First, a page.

Abdoulaye Hissène, the warlord I quoted earlier, is a key example of how sanctions evasion can become easier if support networks are not targeted more broadly.  

And while we have called on the enforcement of existing sanctions against Hissène, including that travel ban, we also advocate for additional sanctions by the UN, EU and the Office of Foreign Assets Control (OFAC), the U.S. Treasury’s sanctions listing and enforcing authority, that target key spoilers, including entities and individuals that support the looting of CAR and mass violence.  This would generate more financial pressure not just on Hissène but also on those who engage in or provide support for armed groups such as Hissène’s and criminal networks that exploit or traffic natural resources such as diamonds, gold, wildlife and humans.  

We strongly believe that for sanctions to be effective, they must be applied to an entire network.

The U.S. is leading in the implementation of network sanctions by going after key targets and those who help them launder their money.  

Under the leadership of Under Secretary Mandelker, the U.S. applied sanctions targeting former Congolese President Joseph Kabila’s kleptocratic network.  The U.S. designated Israeli mining and oil tycoon Dan Gertler along with 19 of his companies and one of his business associates in order to add pressure on Kabila.  Gertler was a major facilitator of and profiteer from Kabila’s regime. The U.S. Treasury added 14 more companies connected to Gertler just six months after the initial designation, demonstrating a clear focus on suffocating this network.  The Gertler designation shows the type of consistent and escalating approach necessary for financial pressures to be effective in combating violent kleptocracy in the region. Partially as a result of this financial pressure, Kabila opted not to change the constitution and run for another term, leading to the Congo’s first “democratic election” in nearly 20 years.

Conclusion 

All UN member states have the responsibility to implement UN sanctions by preventing the travel and freezing assets of those listed.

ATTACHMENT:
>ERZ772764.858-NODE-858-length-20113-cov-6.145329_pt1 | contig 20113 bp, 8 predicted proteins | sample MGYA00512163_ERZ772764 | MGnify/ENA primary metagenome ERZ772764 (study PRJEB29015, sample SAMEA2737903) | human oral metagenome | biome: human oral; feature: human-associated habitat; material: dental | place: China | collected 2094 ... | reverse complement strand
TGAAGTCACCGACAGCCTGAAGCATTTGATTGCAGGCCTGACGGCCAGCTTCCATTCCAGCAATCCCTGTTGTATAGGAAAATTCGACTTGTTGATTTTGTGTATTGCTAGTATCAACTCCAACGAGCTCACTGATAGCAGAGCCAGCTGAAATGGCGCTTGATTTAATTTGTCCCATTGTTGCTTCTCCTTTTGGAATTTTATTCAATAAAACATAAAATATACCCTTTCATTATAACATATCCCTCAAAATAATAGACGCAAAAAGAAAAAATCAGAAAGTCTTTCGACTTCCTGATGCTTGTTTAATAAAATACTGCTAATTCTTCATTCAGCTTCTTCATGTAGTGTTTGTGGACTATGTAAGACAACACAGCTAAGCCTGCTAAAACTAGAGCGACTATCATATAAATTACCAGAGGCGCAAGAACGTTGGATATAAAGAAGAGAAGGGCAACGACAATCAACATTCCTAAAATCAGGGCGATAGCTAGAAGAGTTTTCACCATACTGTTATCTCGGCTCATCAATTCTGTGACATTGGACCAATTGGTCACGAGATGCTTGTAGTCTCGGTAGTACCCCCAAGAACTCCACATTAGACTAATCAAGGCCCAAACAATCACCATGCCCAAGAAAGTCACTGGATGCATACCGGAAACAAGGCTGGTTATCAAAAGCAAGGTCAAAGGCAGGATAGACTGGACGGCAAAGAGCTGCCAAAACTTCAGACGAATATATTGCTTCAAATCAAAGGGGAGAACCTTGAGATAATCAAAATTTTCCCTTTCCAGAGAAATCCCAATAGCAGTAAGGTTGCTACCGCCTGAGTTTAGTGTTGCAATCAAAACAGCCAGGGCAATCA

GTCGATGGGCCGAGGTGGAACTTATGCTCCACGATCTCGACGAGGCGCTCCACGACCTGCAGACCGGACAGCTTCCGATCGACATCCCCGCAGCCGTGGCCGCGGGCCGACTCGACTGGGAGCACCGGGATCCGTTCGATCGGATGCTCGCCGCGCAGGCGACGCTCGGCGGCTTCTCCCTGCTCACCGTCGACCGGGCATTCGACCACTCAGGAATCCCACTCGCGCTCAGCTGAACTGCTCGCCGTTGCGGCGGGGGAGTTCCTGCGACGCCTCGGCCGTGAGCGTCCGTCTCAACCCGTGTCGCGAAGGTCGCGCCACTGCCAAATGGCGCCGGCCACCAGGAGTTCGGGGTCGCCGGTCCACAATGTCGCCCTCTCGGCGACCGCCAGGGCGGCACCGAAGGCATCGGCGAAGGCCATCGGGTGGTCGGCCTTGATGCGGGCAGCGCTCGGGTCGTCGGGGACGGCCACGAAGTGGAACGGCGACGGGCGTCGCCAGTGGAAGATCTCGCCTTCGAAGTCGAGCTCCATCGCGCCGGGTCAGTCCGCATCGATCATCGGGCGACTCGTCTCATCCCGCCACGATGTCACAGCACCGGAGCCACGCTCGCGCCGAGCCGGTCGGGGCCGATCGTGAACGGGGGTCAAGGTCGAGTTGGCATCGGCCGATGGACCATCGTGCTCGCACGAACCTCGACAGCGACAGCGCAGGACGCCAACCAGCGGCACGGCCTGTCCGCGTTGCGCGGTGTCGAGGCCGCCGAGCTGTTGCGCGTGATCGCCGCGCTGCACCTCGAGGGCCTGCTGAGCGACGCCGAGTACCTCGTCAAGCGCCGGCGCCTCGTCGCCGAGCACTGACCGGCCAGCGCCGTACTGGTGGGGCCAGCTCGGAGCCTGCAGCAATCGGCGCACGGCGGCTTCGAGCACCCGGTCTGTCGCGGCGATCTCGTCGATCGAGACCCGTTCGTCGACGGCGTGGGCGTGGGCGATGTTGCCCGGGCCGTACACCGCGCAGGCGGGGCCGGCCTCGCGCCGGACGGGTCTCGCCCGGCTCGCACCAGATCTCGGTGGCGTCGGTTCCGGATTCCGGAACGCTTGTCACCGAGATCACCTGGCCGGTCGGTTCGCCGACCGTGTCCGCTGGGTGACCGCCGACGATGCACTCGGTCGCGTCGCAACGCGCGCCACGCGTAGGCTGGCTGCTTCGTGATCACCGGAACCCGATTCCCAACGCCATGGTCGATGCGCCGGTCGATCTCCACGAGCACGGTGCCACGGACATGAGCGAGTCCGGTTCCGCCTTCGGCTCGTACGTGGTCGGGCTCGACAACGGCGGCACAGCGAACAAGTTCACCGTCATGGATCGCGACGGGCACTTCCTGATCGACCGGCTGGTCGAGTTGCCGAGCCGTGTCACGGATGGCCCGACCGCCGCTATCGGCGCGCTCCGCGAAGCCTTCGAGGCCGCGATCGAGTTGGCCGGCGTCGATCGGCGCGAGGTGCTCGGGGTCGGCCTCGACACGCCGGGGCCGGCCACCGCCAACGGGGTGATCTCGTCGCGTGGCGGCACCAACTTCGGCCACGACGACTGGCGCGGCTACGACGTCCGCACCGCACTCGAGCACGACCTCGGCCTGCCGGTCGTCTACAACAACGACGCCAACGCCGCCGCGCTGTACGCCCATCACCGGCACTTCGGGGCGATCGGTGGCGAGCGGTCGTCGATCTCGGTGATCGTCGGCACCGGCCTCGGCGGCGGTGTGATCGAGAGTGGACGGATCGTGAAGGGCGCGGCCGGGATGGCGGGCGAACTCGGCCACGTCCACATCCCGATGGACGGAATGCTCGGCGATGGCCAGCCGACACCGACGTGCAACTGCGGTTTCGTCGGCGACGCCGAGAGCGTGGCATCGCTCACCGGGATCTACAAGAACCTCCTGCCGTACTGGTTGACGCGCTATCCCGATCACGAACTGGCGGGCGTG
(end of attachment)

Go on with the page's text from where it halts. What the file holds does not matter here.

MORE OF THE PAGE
We have the tools necessary to make it harder, and more expensive, for corrupt actors to launder their ill-gotten gains around the world.  But we need to work together to ensure we are going after the right targets, hitting the right networks, and disrupt the ability of those involved in heinous acts of violence and human rights abuses to personally profit from these crimes.  This means not only using the sanctions authorities that we currently have in a more impactful, network-focused way but also ensuring that governments around the world have the ability to use these authorities not only against individuals directly responsible for human rights abuses but also the corruption that serves as the root cause of this violence.  

The Sentry will continue to work with the UN, the Financial Action Task Force, FATF-style regional bodies, governments, banks, and others in civil society to close down these illicit money laundering networks and hold corrupt leaders and public officials to account for their crimes.  Maybe in time, we will be able to seize the assets taken out of CAR by Hissène and his facilitators and lay down the first stepping stones that will create a path to peace in this country.

I thank you for your time and the opportunity to speak here today, and I look forward to the discussion this morning.”